VR Villaricos

The biggest olive oil press of roman Hispania

For this reason the pressing-room should be lighted from the southern side, so that we may not find it necessary to employ fires and lamps when the olives are being pressed.

(Columela, De re rustica, 1,16,18)

The roman villa of Los Villaricos, placed in the municipality of Mula (Murcia), was developed between the 1st and the 5th centuries. The excavated area is divided in two areas. The residential area features a thermal zone, with the cold area to the north and the heated area and service rooms to the south and west. The rest of the rooms open to a courtyard surrounded by a distribution corridor.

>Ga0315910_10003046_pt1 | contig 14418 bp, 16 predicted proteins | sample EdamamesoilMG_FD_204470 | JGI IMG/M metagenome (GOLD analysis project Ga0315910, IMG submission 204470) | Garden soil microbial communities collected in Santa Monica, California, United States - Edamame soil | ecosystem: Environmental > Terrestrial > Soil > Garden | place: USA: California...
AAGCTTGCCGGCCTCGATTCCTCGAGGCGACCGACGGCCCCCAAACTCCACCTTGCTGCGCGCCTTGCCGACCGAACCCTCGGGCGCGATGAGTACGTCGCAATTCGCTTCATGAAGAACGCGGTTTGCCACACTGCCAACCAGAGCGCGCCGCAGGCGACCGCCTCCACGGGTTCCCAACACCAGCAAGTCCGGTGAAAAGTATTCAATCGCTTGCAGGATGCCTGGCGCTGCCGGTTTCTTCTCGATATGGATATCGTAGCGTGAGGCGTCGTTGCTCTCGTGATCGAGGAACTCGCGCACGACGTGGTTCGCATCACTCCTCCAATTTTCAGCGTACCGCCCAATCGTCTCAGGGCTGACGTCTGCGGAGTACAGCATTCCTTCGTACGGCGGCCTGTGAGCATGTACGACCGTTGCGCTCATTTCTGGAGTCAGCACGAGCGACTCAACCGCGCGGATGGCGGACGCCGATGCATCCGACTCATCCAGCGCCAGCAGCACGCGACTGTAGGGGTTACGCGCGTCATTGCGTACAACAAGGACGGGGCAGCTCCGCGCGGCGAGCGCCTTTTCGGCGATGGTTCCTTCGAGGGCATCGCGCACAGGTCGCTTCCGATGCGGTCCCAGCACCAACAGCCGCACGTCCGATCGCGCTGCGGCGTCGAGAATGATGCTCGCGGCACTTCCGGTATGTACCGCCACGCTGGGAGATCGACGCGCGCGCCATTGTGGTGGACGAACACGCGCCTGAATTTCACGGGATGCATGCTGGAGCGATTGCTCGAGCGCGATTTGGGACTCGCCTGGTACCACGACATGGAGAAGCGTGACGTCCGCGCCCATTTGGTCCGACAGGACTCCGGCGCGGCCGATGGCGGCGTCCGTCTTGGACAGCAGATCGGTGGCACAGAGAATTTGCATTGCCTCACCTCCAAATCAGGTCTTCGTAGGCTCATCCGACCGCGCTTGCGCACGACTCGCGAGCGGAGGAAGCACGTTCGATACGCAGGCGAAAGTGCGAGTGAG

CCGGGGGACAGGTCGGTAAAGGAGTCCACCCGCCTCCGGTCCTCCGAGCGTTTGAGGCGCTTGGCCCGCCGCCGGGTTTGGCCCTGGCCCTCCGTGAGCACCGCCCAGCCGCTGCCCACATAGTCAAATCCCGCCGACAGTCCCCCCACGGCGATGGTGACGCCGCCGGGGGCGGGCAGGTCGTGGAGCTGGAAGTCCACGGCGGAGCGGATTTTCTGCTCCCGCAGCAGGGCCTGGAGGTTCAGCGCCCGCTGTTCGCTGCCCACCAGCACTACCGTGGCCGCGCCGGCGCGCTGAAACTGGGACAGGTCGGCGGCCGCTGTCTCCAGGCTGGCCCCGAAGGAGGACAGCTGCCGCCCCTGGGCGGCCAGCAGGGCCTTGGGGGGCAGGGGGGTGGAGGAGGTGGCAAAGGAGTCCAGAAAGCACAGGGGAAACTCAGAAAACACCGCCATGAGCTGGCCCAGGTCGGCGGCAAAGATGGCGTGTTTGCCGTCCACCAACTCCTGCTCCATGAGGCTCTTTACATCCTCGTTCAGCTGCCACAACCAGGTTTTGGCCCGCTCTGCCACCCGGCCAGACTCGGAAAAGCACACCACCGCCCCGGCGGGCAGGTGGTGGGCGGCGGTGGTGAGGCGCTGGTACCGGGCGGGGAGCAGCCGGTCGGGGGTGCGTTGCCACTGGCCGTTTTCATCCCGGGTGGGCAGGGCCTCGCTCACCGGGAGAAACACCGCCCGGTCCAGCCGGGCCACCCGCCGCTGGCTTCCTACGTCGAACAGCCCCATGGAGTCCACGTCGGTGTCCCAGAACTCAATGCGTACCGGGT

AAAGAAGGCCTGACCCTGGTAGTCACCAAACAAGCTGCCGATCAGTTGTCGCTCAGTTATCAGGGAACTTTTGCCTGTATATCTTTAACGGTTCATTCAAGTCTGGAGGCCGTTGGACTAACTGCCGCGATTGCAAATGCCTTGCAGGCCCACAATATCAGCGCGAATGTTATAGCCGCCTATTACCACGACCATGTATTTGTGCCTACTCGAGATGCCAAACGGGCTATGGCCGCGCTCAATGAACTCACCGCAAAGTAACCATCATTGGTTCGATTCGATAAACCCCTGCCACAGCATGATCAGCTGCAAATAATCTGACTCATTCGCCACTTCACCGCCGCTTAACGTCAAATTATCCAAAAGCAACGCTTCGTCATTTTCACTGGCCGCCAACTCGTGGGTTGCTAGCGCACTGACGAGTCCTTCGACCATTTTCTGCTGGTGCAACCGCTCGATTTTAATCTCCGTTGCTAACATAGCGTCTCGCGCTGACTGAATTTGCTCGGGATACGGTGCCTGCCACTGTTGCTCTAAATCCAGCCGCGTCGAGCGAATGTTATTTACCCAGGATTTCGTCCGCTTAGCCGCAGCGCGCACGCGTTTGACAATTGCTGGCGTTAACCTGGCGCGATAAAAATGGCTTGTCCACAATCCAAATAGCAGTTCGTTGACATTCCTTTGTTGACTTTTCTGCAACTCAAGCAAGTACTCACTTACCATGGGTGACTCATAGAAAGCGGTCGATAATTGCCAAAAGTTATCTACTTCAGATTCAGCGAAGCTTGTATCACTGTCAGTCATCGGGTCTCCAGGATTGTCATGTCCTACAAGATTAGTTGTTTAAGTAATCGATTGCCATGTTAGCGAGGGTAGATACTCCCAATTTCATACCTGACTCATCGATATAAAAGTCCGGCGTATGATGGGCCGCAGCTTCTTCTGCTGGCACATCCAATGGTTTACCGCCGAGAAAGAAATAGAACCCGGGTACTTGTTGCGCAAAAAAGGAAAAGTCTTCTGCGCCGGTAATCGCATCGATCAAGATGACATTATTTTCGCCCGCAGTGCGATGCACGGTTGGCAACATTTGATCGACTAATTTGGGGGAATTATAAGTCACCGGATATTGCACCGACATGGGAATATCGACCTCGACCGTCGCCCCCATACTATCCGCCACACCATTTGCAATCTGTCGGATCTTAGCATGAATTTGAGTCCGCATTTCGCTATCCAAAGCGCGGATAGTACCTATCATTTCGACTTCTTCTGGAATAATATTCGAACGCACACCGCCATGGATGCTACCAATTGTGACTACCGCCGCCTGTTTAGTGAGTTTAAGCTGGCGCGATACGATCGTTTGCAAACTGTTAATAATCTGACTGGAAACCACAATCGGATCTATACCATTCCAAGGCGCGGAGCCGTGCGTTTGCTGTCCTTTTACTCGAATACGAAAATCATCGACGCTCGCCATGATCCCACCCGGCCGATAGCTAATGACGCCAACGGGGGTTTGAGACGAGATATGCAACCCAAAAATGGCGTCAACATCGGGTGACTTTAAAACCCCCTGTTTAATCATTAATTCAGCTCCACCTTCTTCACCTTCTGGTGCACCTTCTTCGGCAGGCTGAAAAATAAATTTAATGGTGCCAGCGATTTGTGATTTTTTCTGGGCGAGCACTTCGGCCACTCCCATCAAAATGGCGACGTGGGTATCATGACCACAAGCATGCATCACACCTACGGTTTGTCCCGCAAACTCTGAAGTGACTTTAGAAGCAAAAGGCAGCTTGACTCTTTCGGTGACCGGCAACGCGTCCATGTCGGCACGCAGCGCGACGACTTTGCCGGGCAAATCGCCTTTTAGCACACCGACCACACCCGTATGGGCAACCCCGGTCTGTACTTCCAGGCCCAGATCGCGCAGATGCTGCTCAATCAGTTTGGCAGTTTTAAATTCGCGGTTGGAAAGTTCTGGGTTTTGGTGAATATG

The south rooms outstand among the rest, two of them displaying mosaic paved floors, decorated with geometric designs. But the main reception room (oecus-triclinium) is placed in the north axis, opposite to the main entrance. This habitational area features also a well-preserved subterranean cistern, designed to store rainwater.

The second area, placed at the southeast of the site, a big torcularium (olive oil press) has been found. The main building, the biggest oil press documented along roman Hispania, spans over 663 square meters, with 39 meters long and 17 meters wide. Until now, three great naves were documented, with five timber presses and five counterweights, and the decantation area, with six basins and large earthenware jars.

Once the villa was abandoned, the residential area became a Christian cult building. Two rooms were repurposed into a basilica, and a cemetery appeared around it. A number of these burials have been excavated already.

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